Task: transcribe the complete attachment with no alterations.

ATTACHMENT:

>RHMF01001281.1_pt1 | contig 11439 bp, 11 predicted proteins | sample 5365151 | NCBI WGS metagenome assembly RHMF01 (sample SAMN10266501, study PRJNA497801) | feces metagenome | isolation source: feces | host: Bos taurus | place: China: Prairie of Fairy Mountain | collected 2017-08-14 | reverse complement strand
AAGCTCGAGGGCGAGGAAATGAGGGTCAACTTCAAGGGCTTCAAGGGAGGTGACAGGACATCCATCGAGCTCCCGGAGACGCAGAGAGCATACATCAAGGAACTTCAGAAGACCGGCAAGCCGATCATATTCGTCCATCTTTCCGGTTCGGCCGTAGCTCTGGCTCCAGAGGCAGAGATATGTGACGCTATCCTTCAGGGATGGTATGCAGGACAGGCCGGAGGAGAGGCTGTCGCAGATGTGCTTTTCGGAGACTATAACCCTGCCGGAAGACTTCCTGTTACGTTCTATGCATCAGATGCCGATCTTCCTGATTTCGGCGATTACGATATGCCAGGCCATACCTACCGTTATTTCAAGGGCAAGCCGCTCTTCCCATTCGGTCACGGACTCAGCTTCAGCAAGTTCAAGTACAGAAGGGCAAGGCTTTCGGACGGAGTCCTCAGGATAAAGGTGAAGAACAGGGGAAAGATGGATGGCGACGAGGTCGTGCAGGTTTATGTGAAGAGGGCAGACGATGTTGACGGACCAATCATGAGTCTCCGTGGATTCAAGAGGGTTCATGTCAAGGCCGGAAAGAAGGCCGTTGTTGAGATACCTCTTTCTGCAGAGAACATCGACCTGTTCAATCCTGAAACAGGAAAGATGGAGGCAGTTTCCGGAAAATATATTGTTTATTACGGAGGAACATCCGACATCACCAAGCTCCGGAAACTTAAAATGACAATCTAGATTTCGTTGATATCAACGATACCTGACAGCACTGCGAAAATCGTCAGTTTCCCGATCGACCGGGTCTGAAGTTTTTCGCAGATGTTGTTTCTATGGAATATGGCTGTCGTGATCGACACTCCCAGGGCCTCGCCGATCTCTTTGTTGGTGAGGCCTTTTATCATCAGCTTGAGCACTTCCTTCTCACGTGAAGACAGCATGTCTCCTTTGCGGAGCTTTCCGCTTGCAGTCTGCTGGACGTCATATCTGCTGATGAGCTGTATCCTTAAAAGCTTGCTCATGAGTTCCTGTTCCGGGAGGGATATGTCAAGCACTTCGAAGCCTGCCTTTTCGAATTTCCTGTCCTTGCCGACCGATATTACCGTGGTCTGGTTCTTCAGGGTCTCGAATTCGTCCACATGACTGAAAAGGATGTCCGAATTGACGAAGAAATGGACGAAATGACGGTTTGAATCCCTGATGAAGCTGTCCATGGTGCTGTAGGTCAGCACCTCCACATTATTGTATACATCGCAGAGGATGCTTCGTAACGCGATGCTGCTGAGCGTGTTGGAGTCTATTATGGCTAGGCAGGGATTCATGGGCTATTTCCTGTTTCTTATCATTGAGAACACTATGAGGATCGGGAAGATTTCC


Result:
>RHMF01001281.1_pt1 | contig 11439 bp, 11 predicted proteins | sample 5365151 | NCBI WGS metagenome assembly RHMF01 (sample SAMN10266501, study PRJNA497801) | feces metagenome | isolation source: feces | host: Bos taurus | place: China: Prairie of Fairy Mountain | collected 2017-08-14 | reverse complement strand
AAGCTCGAGGGCGAGGAAATGAGGGTCAACTTCAAGGGCTTCAAGGGAGGTGACAGGACATCCATCGAGCTCCCGGAGACGCAGAGAGCATACATCAAGGAACTTCAGAAGACCGGCAAGCCGATCATATTCGTCCATCTTTCCGGTTCGGCCGTAGCTCTGGCTCCAGAGGCAGAGATATGTGACGCTATCCTTCAGGGATGGTATGCAGGACAGGCCGGAGGAGAGGCTGTCGCAGATGTGCTTTTCGGAGACTATAACCCTGCCGGAAGACTTCCTGTTACGTTCTATGCATCAGATGCCGATCTTCCTGATTTCGGCGATTACGATATGCCAGGCCATACCTACCGTTATTTCAAGGGCAAGCCGCTCTTCCCATTCGGTCACGGACTCAGCTTCAGCAAGTTCAAGTACAGAAGGGCAAGGCTTTCGGACGGAGTCCTCAGGATAAAGGTGAAGAACAGGGGAAAGATGGATGGCGACGAGGTCGTGCAGGTTTATGTGAAGAGGGCAGACGATGTTGACGGACCAATCATGAGTCTCCGTGGATTCAAGAGGGTTCATGTCAAGGCCGGAAAGAAGGCCGTTGTTGAGATACCTCTTTCTGCAGAGAACATCGACCTGTTCAATCCTGAAACAGGAAAGATGGAGGCAGTTTCCGGAAAATATATTGTTTATTACGGAGGAACATCCGACATCACCAAGCTCCGGAAACTTAAAATGACAATCTAGATTTCGTTGATATCAACGATACCTGACAGCACTGCGAAAATCGTCAGTTTCCCGATCGACCGGGTCTGAAGTTTTTCGCAGATGTTGTTTCTATGGAATATGGCTGTCGTGATCGACACTCCCAGGGCCTCGCCGATCTCTTTGTTGGTGAGGCCTTTTATCATCAGCTTGAGCACTTCCTTCTCACGTGAAGACAGCATGTCTCCTTTGCGGAGCTTTCCGCTTGCAGTCTGCTGGACGTCATATCTGCTGATGAGCTGTATCCTTAAAAGCTTGCTCATGAGTTCCTGTTCCGGGAGGGATATGTCAAGCACTTCGAAGCCTGCCTTTTCGAATTTCCTGTCCTTGCCGACCGATATTACCGTGGTCTGGTTCTTCAGGGTCTCGAATTCGTCCACATGACTGAAAAGGATGTCCGAATTGACGAAGAAATGGACGAAATGACGGTTTGAATCCCTGATGAAGCTGTCCATGGTGCTGTAGGTCAGCACCTCCACATTATTGTATACATCGCAGAGGATGCTTCGTAACGCGATGCTGCTGAGCGTGTTGGAGTCTATTATGGCTAGGCAGGGATTCATGGGCTATTTCCTGTTTCTTATCATTGAGAACACTATGAGGATCGGGAAGATTTCC